At this point, the hPGCLCs can no longer differentiate into somatic cells – this is called crossing Weismann’s barrier, after the legendary German biologist who proposed the existence of the hereditary factor within germ cells, today known to be DNA. This is the key point in achieving the in vitro production of gametes, or sex cells (eggs and sperms).


In the current experiment, the primed hPGCLCs are turned back to become transitional germinal pluripotent cells and thus begin to differentiate into germ cells. The researchers now know when to intervene so that they can maximize the number of germ cells formed by diverting more of the differentiation process into this stream.

Another interesting finding was that germ cells arise from stem cells originating in the amnion, the thin translucent membrane containing the fluid surrounding the embryo, as well as the gastrula-forming cells that belong to the baby proper.

Finally, they found that the gene activation patterns leading to germ cell formation are nearly the same, whether it is an embryonic stem cell or an iPSC. This proves they are using the right technique to form the germ cells.

Clark says, “Now we’re poised to take the next step of combining these cells with ovary or testis cells.” These germ cells are not yet decided on whether to develop into sperm or egg cells, and this depends on the molecular signals they receive, whether from the ovary or the testis.

The researchers say, “Through this work, we uncovered the human germline trajectory and discovered the identity of potential peri-implantation progenitors for hPGCs.”

The researchers hope they will eventually be able to coax the iPSCs formed from the patient’s own skin cells to differentiate into germ cells and into ovarian or testicular tissue. This could be used to let each person have his or her germ cells created in the laboratory. The process, however, is a long-drawn-out one and will require intensive research and work.

A step too far?

These techniques have been restricted to laboratory use, and are not approved by the US Food and Drug Administration for use in humans, nor have they undergone human testing.

It is obvious that such experiments involve the abundant use of human pre-implantation embryos. Though ethical approval norms are fulfilled, such testing nonetheless raises numerous other ethical issues. Again, the true motivation of the research remains in doubt since the lack of value for potential human life shown by such experiments makes it difficult to believe that making it possible for infertile couples to have babies is the real incentive.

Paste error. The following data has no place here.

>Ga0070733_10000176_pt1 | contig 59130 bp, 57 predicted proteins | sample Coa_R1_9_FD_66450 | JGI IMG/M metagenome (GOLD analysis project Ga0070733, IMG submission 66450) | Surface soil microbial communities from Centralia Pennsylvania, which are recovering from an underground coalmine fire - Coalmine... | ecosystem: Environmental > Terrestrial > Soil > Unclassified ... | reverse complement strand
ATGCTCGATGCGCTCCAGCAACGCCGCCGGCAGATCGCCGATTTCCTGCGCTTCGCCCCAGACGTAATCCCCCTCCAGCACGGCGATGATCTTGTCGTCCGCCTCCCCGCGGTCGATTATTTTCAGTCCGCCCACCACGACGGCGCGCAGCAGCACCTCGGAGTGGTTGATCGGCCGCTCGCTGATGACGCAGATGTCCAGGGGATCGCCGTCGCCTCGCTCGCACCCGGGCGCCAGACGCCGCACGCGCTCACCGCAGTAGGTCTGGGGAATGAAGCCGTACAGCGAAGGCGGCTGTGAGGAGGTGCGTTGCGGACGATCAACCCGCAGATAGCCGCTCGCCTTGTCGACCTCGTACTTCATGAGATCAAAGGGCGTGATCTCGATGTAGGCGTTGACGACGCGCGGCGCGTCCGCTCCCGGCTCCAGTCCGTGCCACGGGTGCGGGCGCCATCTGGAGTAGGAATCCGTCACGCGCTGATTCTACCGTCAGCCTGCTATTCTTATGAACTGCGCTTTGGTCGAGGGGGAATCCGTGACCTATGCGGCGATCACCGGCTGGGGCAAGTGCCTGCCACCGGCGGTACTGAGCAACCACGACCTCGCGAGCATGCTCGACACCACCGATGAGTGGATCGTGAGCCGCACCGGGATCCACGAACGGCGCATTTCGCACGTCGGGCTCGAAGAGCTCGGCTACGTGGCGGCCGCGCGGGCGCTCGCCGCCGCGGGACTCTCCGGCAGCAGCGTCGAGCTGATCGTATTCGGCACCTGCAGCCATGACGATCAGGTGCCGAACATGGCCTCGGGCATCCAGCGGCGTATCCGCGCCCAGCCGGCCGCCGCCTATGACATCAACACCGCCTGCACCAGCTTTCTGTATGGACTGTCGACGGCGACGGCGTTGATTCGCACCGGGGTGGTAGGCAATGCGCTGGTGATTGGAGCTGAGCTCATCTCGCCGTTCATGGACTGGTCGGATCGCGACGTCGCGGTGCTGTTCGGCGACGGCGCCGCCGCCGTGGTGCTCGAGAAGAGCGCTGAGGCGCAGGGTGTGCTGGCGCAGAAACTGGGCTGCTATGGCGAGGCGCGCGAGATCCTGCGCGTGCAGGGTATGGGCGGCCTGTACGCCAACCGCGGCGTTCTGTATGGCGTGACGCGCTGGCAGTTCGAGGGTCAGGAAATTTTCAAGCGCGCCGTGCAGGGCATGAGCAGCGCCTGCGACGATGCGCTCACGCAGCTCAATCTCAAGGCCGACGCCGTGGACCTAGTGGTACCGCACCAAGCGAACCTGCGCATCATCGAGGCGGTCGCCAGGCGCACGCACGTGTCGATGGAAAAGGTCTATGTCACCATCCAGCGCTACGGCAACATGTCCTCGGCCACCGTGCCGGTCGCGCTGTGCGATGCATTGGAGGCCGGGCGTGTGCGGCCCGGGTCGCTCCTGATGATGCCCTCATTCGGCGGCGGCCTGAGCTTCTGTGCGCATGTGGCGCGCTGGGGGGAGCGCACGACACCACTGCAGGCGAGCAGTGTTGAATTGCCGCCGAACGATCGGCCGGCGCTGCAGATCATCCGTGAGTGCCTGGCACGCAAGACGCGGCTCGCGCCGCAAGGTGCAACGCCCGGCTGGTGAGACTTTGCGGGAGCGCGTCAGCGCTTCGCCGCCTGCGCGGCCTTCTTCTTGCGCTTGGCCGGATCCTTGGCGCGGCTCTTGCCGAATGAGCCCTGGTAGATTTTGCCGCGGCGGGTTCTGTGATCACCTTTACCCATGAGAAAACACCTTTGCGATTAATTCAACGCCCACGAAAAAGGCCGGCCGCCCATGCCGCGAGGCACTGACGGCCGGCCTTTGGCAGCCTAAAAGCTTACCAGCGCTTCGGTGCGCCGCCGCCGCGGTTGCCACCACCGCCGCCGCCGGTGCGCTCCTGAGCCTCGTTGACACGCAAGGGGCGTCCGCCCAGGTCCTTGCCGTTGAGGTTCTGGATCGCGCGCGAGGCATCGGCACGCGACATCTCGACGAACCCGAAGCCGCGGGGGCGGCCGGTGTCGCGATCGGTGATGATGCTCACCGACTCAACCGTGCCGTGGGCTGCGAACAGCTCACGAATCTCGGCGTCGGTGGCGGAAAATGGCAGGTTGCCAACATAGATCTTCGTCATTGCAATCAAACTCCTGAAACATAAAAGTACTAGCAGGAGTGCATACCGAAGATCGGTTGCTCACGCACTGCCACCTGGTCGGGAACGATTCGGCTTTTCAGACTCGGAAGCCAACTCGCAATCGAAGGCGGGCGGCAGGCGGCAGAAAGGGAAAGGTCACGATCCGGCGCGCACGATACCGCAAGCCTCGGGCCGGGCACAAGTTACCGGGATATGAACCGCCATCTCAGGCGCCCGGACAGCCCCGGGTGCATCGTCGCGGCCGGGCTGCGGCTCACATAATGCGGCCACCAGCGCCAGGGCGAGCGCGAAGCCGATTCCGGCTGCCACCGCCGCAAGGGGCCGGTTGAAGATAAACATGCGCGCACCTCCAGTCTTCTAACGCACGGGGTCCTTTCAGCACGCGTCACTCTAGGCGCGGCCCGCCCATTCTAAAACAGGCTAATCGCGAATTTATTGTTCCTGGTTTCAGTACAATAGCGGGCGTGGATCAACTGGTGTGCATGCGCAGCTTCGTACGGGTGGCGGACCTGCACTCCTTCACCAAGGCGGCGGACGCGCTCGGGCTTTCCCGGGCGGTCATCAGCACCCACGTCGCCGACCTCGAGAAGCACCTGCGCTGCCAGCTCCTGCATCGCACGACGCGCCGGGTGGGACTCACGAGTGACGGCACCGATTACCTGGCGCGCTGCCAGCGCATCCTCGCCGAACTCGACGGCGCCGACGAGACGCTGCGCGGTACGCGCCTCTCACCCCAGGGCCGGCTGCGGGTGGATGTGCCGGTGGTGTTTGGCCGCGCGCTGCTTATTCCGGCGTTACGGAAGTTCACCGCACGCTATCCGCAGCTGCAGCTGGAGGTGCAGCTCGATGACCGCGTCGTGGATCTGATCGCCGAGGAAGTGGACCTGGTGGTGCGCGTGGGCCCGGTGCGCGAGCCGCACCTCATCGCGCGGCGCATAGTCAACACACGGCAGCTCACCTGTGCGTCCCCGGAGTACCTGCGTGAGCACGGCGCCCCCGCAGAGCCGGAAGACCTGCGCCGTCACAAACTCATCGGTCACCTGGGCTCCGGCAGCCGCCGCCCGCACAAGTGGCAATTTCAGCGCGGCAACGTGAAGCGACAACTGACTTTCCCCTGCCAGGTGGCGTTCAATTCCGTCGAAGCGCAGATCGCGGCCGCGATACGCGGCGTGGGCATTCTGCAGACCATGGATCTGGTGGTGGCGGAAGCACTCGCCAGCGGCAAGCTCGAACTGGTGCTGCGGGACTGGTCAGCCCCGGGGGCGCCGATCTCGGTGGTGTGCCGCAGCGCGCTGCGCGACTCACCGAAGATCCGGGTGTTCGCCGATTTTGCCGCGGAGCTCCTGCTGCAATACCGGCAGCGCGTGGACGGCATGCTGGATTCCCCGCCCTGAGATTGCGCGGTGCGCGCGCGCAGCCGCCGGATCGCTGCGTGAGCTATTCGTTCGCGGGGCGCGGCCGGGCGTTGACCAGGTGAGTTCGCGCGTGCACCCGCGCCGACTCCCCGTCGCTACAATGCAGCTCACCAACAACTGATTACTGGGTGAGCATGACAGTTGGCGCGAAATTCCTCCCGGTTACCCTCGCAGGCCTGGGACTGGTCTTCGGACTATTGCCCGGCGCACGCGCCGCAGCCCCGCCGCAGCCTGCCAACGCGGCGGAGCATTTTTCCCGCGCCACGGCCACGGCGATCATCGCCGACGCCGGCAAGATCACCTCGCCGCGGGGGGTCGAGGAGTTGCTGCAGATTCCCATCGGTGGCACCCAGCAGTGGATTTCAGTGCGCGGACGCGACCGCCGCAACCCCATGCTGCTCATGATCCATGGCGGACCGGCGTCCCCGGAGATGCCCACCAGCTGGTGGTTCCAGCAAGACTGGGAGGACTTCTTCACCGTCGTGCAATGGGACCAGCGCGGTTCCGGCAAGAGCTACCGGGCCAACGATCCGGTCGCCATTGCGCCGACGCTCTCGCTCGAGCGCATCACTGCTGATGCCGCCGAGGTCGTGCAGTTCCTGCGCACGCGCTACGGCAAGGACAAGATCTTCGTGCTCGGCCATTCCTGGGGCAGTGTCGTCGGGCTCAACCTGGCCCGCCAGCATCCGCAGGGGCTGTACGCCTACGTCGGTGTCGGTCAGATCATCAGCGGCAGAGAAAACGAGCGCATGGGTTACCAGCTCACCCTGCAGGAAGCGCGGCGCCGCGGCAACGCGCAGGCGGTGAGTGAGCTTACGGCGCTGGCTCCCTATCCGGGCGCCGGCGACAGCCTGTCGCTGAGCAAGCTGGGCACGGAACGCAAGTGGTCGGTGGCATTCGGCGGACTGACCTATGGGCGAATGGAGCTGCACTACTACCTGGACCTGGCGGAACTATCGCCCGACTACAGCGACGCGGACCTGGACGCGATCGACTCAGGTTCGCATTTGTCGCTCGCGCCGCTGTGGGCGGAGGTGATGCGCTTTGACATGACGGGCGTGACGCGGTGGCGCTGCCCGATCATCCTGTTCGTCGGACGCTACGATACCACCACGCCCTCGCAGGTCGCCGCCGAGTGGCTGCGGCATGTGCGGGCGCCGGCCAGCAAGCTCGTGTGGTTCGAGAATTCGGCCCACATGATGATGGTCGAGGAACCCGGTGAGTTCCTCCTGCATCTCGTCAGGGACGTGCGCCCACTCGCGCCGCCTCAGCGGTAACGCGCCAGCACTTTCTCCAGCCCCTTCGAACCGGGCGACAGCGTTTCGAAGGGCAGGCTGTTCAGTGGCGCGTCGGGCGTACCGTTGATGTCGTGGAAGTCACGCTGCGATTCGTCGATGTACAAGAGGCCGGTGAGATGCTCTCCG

Finally, the potential for misapplication of this technology is obvious, just one example being its use to allow both sperm and egg cells to be created from the same patient, nurtured by both ovarian and testicular tissue derived from that patient, and eventually giving rise to a single-parent zygote. One hopes that scientists will not allow their curiosity to run rampant but rein it in within appropriate bounds rather than ruin human life with unnecessary technology -simply because they can.


UCLA research could be step toward lab-grown eggs and sperm to treat infertility -

Journal reference:

Human Primordial Germ Cells Are Specified from Lineage-Primed Progenitors Chen, Di et al. Cell Reports, Volume 29, Issue 13, 4568 - 4582.e5,

Dr. Liji Thomas

Written by

Dr. Liji Thomas

Dr. Liji Thomas is an OB-GYN, who graduated from the Government Medical College, University of Calicut, Kerala, in 2001. Liji practiced as a full-time consultant in obstetrics/gynecology in a private hospital for a few years following her graduation. She has counseled hundreds of patients facing issues from pregnancy-related problems and infertility, and has been in charge of over 2,000 deliveries, striving always to achieve a normal delivery rather than operative.